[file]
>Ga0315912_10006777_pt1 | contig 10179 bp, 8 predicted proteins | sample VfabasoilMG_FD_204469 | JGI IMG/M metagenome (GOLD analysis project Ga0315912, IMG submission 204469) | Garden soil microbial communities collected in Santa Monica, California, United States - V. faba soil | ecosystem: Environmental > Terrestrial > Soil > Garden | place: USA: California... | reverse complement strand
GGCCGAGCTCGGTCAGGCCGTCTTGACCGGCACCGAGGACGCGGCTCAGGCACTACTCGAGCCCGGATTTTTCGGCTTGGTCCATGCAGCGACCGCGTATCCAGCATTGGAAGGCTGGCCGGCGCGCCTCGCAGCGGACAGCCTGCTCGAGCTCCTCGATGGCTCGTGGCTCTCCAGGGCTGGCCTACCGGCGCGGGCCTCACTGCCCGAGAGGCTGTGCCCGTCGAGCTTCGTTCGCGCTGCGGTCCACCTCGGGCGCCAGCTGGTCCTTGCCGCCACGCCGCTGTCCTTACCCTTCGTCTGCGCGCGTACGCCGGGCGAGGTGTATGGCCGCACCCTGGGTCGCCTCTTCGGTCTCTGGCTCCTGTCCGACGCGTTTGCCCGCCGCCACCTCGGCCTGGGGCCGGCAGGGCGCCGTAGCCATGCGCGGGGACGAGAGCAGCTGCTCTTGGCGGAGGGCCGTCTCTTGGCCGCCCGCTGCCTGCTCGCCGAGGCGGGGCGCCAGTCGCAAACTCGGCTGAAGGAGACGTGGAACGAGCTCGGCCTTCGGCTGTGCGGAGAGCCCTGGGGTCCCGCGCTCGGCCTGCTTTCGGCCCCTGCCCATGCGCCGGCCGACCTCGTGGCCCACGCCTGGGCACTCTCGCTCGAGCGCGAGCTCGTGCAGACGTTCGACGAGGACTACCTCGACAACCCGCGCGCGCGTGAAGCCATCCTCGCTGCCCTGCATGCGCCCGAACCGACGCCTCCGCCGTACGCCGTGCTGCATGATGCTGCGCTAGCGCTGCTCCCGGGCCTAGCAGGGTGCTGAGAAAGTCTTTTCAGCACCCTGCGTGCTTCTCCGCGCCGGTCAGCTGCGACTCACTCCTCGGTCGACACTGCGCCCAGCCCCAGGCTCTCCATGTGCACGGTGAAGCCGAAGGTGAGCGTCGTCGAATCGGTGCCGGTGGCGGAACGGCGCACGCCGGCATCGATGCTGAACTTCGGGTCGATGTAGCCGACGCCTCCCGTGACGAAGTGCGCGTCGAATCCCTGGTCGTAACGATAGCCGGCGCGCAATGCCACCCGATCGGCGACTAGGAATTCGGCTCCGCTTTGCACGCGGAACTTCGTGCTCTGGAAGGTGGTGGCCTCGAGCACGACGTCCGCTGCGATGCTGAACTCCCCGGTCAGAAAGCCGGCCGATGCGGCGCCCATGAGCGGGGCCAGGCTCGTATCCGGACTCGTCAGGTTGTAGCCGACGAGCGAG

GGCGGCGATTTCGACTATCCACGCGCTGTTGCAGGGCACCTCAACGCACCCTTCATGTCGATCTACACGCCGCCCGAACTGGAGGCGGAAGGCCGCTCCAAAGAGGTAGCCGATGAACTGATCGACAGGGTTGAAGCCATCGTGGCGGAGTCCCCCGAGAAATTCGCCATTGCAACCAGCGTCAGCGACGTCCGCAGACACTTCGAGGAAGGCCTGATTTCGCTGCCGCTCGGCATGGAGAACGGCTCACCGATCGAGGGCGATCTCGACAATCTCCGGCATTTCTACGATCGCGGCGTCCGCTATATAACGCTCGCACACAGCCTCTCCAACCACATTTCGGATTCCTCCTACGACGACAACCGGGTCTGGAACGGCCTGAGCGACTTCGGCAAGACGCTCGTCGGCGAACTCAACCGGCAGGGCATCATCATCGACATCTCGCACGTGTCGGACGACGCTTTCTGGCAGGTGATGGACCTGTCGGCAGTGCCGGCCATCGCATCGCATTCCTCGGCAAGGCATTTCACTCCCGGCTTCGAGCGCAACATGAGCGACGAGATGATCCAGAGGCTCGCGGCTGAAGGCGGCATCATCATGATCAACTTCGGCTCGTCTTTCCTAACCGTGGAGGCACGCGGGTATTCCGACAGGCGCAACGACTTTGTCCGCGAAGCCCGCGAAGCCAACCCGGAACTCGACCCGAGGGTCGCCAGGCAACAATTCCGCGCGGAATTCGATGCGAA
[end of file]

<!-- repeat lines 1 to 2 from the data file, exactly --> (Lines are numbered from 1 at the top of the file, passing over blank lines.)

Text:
>Ga0315912_10006777_pt1 | contig 10179 bp, 8 predicted proteins | sample VfabasoilMG_FD_204469 | JGI IMG/M metagenome (GOLD analysis project Ga0315912, IMG submission 204469) | Garden soil microbial communities collected in Santa Monica, California, United States - V. faba soil | ecosystem: Environmental > Terrestrial > Soil > Garden | place: USA: California... | reverse complement strand
GGCCGAGCTCGGTCAGGCCGTCTTGACCGGCACCGAGGACGCGGCTCAGGCACTACTCGAGCCCGGATTTTTCGGCTTGGTCCATGCAGCGACCGCGTATCCAGCATTGGAAGGCTGGCCGGCGCGCCTCGCAGCGGACAGCCTGCTCGAGCTCCTCGATGGCTCGTGGCTCTCCAGGGCTGGCCTACCGGCGCGGGCCTCACTGCCCGAGAGGCTGTGCCCGTCGAGCTTCGTTCGCGCTGCGGTCCACCTCGGGCGCCAGCTGGTCCTTGCCGCCACGCCGCTGTCCTTACCCTTCGTCTGCGCGCGTACGCCGGGCGAGGTGTATGGCCGCACCCTGGGTCGCCTCTTCGGTCTCTGGCTCCTGTCCGACGCGTTTGCCCGCCGCCACCTCGGCCTGGGGCCGGCAGGGCGCCGTAGCCATGCGCGGGGACGAGAGCAGCTGCTCTTGGCGGAGGGCCGTCTCTTGGCCGCCCGCTGCCTGCTCGCCGAGGCGGGGCGCCAGTCGCAAACTCGGCTGAAGGAGACGTGGAACGAGCTCGGCCTTCGGCTGTGCGGAGAGCCCTGGGGTCCCGCGCTCGGCCTGCTTTCGGCCCCTGCCCATGCGCCGGCCGACCTCGTGGCCCACGCCTGGGCACTCTCGCTCGAGCGCGAGCTCGTGCAGACGTTCGACGAGGACTACCTCGACAACCCGCGCGCGCGTGAAGCCATCCTCGCTGCCCTGCATGCGCCCGAACCGACGCCTCCGCCGTACGCCGTGCTGCATGATGCTGCGCTAGCGCTGCTCCCGGGCCTAGCAGGGTGCTGAGAAAGTCTTTTCAGCACCCTGCGTGCTTCTCCGCGCCGGTCAGCTGCGACTCACTCCTCGGTCGACACTGCGCCCAGCCCCAGGCTCTCCATGTGCACGGTGAAGCCGAAGGTGAGCGTCGTCGAATCGGTGCCGGTGGCGGAACGGCGCACGCCGGCATCGATGCTGAACTTCGGGTCGATGTAGCCGACGCCTCCCGTGACGAAGTGCGCGTCGAATCCCTGGTCGTAACGATAGCCGGCGCGCAATGCCACCCGATCGGCGACTAGGAATTCGGCTCCGCTTTGCACGCGGAACTTCGTGCTCTGGAAGGTGGTGGCCTCGAGCACGACGTCCGCTGCGATGCTGAACTCCCCGGTCAGAAAGCCGGCCGATGCGGCGCCCATGAGCGGGGCCAGGCTCGTATCCGGACTCGTCAGGTTGTAGCCGACGAGCGAG